BCCI reports that its client, The Energy Foundation, received award recognition from the U.S. Green Building Council’s Northern California Chapter won the Outstanding Existing Building Project: Green Team of the Year award.
The Energy Foundation is the first project in California to achieve LEED-CI platinum certification.
The organization, a partnership of philanthropic investors that promotes clean-energy technologies, sought a newly designed space that reflected its mission, which is to advance energy efficiency and renewable energy with innovative technologies. BCCI teamed with the Foundation and TannerHecht Architecture to complete construction of the Foundation’s headquarters, located at the Bently Reserve building in downtown San Francisco.
Recycled and renewable materials were used throughout, as well as advanced energy efficient lighting, mechanical and HVAC systems.
“This is an enormous acknowledgement for everyone involved,” says Alex Spilger, sustainability manager of BCCI. “Not only is BCCI honored to have contributed to The Energy Foundation’s significant office space, but we thoroughly enjoyed working with the client and TannerHecht Architecture to deliver the vision of this project.”
The floor plan, interior clerestories and glass partitions allow 90% of regularly occupied spaces to have direct sight lines to the large exterior windows. Daylight harvesting and lighting control systems reduce lighting power density by 45%, while new efficient fixtures achieve a 59% water use reduction over EPA performance requirements.
According to TannerHecht, the appropriateness of the historic Bently Reserve building, formerly the San Francisco Federal Reserve Bank, as the location for the Energy Foundation’s offices was immediately apparent. Its downtown location, well served by mass transit, was appealing, as was the stately, Neoclassical-style 1924 building itself, which Bently Holdings purchased in 2005 and renovated with SmithGroup (which later became a tenant).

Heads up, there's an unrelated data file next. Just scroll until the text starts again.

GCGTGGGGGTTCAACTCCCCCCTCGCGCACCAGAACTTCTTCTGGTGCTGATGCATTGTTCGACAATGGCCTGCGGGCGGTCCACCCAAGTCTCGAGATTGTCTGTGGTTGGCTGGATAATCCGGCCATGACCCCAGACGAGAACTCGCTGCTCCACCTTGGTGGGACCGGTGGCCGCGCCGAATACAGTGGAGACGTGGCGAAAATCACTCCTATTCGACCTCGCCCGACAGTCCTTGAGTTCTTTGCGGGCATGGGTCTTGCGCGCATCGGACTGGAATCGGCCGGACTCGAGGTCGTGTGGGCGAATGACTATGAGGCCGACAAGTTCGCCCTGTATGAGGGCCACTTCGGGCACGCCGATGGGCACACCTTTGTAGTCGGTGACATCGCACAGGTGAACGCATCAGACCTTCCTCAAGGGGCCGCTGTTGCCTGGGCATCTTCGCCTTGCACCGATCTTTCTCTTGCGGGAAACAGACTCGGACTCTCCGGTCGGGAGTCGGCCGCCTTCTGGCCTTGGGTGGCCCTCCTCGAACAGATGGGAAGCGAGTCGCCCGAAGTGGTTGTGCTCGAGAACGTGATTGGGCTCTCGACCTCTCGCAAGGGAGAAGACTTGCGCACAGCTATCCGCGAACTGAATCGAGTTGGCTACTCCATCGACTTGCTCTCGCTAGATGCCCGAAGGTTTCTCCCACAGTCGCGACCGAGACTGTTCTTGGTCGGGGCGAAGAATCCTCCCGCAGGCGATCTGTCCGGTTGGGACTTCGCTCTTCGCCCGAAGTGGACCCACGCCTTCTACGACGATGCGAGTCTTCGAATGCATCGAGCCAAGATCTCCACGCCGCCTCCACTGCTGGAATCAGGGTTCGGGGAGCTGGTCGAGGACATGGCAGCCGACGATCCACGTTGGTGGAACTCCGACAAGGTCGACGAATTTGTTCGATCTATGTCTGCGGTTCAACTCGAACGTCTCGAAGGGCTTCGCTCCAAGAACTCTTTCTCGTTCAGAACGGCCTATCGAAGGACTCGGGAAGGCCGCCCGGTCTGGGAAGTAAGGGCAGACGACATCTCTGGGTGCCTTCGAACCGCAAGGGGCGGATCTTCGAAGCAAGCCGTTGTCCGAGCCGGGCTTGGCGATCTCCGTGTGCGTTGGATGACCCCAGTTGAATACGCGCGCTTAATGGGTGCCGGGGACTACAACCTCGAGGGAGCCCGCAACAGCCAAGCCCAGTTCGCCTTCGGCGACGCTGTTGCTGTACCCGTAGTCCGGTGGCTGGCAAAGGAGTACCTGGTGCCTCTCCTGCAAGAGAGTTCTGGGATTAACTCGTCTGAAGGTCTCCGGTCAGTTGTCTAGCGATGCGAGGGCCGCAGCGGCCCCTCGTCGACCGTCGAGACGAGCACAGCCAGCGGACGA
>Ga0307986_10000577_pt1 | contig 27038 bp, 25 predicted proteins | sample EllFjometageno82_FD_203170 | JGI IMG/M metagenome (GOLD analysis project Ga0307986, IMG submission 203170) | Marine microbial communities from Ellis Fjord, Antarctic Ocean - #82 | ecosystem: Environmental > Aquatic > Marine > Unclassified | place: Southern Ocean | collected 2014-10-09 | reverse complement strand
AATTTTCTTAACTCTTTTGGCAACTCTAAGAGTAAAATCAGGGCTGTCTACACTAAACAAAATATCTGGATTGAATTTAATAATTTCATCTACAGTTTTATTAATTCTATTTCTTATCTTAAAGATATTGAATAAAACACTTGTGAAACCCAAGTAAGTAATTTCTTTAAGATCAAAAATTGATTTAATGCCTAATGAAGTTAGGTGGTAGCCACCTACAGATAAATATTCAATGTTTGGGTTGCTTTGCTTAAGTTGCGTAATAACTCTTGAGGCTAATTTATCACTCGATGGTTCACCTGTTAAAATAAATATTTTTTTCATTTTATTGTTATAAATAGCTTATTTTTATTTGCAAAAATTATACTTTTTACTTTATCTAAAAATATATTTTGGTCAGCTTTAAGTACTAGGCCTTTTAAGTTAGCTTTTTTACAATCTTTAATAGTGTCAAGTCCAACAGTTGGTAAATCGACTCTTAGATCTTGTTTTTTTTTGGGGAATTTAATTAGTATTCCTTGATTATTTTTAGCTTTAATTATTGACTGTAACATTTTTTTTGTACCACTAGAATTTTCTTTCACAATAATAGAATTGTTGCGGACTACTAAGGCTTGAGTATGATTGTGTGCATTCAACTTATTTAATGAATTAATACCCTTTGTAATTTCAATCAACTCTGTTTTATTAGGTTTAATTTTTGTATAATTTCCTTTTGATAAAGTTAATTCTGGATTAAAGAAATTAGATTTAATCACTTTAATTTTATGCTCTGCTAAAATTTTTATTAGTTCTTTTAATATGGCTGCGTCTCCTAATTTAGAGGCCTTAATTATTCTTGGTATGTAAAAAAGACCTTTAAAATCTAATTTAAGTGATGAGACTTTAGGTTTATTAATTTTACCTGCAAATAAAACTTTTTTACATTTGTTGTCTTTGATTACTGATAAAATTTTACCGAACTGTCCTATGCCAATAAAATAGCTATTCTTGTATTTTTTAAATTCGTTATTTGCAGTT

The renovation achieved a LEED rating for the core and shell and, taking things a step further, the owners made LEED silver a prerequisite for all leaseholders. Key elements of the design direction for the offices emerged during the client and architects’ first walk-through of the raw, 17,600-sq-ft fifth floor. While accommodating 25 private offices and 42 workstations, three conference rooms, a boardroom, and informal gathering places, the space had to be contemporary, but, as befits a nonprofit organization, not ostentatious. The clients also expressed a desire to celebrate the building’s past, emphasize contrasts, and keep the interior open to encourage collaboration while maximizing daylighting and views.
As a starting point, the team removed the gypsum board from the exterior walls, clear-sealing the original brick and the steel seismic reinforcement added in the 1980s. Forgoing insulation here was a choice of aesthetics over function, though like the original single-pane casement windows, which the building retained, it is a factor that is mitigated by San Francisco’s mild climate. A floor plan followed from the democratic decision to locate the boardroom on the northeast corner, which affords prized sliver views out to the bay. Private offices and assistant workstations line the building’s perimeter, and the liberal use of glass partitions and walls carries daylight to the public spaces at the floor’s center.
Leaving the core virtually untouched (save painting and adding high-efficiency plumbing fixtures in the bathrooms) was another aesthetic as well as economic move.
While specifying FSC-certified wood for cabinetry, doors, and furniture; recycled content carpet; Greenguard-certified workstations and chairs; recycled denim insulation for interior walls; and locally sourced materials and furniture, the architects were wary of the sometimes clichéd nature of green products.
“We were trying not to be too granola,” says David Hecht, AIA, principal in charge. “We wanted to have a good LEED project without seeing bamboo everywhere.” A boardroom table made of recycled Douglas fir and decommissioned photovoltaic panels manifests that goal, as do Aspen wood–fiber ceiling panels: floating sloped planes that provide sound absorption while directing daylight to the center of the space.